30 years later, the BFI are releasing the film in a handsome Blu-ray package with a host of extra features and I thought I should poke my fairly substantial nose into it.

If you don’t know the story of Cyrano de Bergerac, where the hell have you been for the past 120-odd years? I shall give a brief summary anyway, for those who might need reminding.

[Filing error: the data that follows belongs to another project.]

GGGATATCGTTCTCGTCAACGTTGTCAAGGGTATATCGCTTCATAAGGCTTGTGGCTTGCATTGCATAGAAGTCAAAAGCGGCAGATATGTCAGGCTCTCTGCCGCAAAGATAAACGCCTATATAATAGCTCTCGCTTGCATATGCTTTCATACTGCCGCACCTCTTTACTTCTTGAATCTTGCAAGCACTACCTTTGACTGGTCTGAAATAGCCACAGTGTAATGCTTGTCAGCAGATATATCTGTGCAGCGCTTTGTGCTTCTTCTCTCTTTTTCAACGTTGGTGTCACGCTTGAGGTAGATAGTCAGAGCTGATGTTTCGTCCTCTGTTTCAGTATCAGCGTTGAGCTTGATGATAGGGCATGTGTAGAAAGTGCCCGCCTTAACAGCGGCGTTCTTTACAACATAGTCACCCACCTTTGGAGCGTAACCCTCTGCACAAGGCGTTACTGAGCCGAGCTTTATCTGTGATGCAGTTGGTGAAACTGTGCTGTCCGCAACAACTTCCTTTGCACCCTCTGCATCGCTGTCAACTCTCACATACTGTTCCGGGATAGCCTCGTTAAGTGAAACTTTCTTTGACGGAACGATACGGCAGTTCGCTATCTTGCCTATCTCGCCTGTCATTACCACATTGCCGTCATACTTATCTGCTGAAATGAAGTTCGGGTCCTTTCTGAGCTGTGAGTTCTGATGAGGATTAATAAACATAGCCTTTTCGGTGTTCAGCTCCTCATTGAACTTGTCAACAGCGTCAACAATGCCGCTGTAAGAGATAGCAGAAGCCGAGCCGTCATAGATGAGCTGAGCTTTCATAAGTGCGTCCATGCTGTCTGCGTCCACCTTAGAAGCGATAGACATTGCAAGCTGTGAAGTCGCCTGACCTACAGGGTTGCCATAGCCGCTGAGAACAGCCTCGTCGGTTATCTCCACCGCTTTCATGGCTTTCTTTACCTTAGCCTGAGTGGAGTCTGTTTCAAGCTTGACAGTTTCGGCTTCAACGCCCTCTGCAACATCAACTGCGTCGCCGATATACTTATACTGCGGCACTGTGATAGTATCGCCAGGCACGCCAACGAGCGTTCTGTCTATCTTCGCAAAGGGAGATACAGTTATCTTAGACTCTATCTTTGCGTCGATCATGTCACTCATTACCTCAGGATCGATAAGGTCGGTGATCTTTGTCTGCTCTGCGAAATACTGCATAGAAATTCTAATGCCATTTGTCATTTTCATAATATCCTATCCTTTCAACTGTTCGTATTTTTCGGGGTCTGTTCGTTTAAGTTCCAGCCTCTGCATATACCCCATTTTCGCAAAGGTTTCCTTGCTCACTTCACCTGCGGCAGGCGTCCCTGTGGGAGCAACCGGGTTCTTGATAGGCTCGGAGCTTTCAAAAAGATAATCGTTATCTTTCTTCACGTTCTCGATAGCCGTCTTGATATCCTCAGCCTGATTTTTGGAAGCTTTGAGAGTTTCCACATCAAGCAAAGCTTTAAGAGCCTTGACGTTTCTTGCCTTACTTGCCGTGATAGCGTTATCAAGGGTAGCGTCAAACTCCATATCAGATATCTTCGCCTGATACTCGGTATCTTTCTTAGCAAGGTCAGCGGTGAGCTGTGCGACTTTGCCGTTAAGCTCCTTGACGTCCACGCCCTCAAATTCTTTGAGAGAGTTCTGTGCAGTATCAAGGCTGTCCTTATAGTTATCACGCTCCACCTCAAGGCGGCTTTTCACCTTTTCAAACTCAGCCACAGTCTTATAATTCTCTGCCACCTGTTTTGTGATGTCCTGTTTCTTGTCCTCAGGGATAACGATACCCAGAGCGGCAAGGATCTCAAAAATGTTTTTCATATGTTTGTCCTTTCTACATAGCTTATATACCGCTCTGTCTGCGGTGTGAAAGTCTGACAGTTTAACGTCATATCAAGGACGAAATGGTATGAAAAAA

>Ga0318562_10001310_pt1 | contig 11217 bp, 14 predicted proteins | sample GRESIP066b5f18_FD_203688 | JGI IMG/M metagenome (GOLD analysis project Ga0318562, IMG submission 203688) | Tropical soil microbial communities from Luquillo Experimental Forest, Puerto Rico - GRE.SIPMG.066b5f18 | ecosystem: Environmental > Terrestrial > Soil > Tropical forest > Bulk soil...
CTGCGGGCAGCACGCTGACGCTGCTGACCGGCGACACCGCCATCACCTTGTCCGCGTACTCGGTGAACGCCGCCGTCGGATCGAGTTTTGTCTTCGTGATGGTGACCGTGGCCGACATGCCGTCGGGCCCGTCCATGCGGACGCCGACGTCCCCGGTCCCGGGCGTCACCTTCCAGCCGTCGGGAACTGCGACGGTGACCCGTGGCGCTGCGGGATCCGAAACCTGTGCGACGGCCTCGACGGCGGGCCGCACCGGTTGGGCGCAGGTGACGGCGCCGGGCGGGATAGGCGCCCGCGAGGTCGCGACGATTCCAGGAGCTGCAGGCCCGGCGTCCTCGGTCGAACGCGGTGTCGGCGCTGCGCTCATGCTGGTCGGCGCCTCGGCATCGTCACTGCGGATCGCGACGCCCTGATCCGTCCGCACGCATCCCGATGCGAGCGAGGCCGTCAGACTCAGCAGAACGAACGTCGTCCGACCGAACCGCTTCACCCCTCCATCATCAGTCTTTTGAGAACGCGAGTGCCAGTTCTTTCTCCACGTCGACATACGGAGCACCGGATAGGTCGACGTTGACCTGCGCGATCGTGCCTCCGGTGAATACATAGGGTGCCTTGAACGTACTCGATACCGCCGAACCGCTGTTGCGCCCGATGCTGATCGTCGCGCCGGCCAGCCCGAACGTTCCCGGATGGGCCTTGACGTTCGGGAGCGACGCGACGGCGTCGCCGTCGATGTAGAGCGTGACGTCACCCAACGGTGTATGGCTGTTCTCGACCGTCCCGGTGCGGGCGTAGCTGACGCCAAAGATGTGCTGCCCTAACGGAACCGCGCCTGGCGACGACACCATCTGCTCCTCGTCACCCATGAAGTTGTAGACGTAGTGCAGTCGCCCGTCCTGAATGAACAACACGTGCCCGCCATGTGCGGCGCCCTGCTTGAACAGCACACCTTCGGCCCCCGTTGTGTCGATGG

Cyrano is an officer of the French guard whose skill with a sword is matched, if not bettered, by his wit. A true poet, he can insult an enemy to his knees and publicly humiliates a famous but hammy stage performer at the start of the film. However, despite all this skill and bravado, he has one weak spot, his rather large nose. He is terribly self-conscious of it and fires up whenever anyone brings it up. Most importantly though, it gets in the way of his deep love towards his cousin Roxane (Anne Brochet). He believes he is too ugly for her, so never professes his love. His heart is further broken when she confides in him that she is enamoured with a young, attractive soldier called Christian (Vincent Perez), who is to join Cyrano’s company of cadets and also clearly feels for her. She asks her cousin to look out for Christian and prevent him from getting the usual brutal treatment new cadets are treated to. Cyrano reluctantly agrees but when he meets Christian and learns the young man is too shy and tongue-tied to woo her, he realises there’s a way for both of them to win over Roxane. Cyrano will write her passionate letters of love, claiming to be from Christian, and he can also help tell the young man what to say when the couple meet.